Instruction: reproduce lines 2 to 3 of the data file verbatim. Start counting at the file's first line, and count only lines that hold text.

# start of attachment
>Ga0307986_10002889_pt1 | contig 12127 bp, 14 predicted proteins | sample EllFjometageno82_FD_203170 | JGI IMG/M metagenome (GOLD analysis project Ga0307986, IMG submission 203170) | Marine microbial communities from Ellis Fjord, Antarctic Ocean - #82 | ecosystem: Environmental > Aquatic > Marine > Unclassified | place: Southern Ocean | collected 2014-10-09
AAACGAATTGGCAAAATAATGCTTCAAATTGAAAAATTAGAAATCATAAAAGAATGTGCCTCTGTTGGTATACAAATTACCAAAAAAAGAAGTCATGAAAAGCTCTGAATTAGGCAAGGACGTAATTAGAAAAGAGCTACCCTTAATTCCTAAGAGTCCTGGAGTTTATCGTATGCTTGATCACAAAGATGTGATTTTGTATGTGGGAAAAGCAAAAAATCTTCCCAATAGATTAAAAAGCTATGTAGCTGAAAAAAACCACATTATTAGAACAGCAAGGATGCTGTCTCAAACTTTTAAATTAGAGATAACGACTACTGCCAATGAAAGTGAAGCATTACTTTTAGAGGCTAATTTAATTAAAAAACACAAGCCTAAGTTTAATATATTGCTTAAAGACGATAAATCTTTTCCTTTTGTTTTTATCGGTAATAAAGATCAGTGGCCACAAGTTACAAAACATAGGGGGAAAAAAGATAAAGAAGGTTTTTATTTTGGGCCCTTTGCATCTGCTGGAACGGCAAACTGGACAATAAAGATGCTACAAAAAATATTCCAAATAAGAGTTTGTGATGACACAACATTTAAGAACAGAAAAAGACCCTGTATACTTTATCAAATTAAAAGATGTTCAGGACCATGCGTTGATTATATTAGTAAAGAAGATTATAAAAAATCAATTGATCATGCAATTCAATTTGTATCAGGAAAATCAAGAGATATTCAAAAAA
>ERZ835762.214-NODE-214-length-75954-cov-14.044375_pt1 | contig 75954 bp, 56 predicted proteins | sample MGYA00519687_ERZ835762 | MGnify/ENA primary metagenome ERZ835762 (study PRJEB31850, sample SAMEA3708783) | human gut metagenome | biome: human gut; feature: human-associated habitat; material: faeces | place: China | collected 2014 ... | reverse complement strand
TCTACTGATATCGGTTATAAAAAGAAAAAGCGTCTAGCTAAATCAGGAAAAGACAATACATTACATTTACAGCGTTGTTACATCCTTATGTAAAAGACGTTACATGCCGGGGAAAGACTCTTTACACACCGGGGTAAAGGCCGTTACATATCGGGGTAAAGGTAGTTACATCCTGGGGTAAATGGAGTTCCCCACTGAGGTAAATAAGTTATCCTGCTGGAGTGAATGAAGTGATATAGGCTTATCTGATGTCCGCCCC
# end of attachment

AAACGAATTGGCAAAATAATGCTTCAAATTGAAAAATTAGAAATCATAAAAGAATGTGCCTCTGTTGGTATACAAATTACCAAAAAAAGAAGTCATGAAAAGCTCTGAATTAGGCAAGGACGTAATTAGAAAAGAGCTACCCTTAATTCCTAAGAGTCCTGGAGTTTATCGTATGCTTGATCACAAAGATGTGATTTTGTATGTGGGAAAAGCAAAAAATCTTCCCAATAGATTAAAAAGCTATGTAGCTGAAAAAAACCACATTATTAGAACAGCAAGGATGCTGTCTCAAACTTTTAAATTAGAGATAACGACTACTGCCAATGAAAGTGAAGCATTACTTTTAGAGGCTAATTTAATTAAAAAACACAAGCCTAAGTTTAATATATTGCTTAAAGACGATAAATCTTTTCCTTTTGTTTTTATCGGTAATAAAGATCAGTGGCCACAAGTTACAAAACATAGGGGGAAAAAAGATAAAGAAGGTTTTTATTTTGGGCCCTTTGCATCTGCTGGAACGGCAAACTGGACAATAAAGATGCTACAAAAAATATTCCAAATAAGAGTTTGTGATGACACAACATTTAAGAACAGAAAAAGACCCTGTATACTTTATCAAATTAAAAGATGTTCAGGACCATGCGTTGATTATATTAGTAAAGAAGATTATAAAAAATCAATTGATCATGCAATTCAATTTGTATCAGGAAAATCAAGAGATATTCAAAAAA
>ERZ835762.214-NODE-214-length-75954-cov-14.044375_pt1 | contig 75954 bp, 56 predicted proteins | sample MGYA00519687_ERZ835762 | MGnify/ENA primary metagenome ERZ835762 (study PRJEB31850, sample SAMEA3708783) | human gut metagenome | biome: human gut; feature: human-associated habitat; material: faeces | place: China | collected 2014 ... | reverse complement strand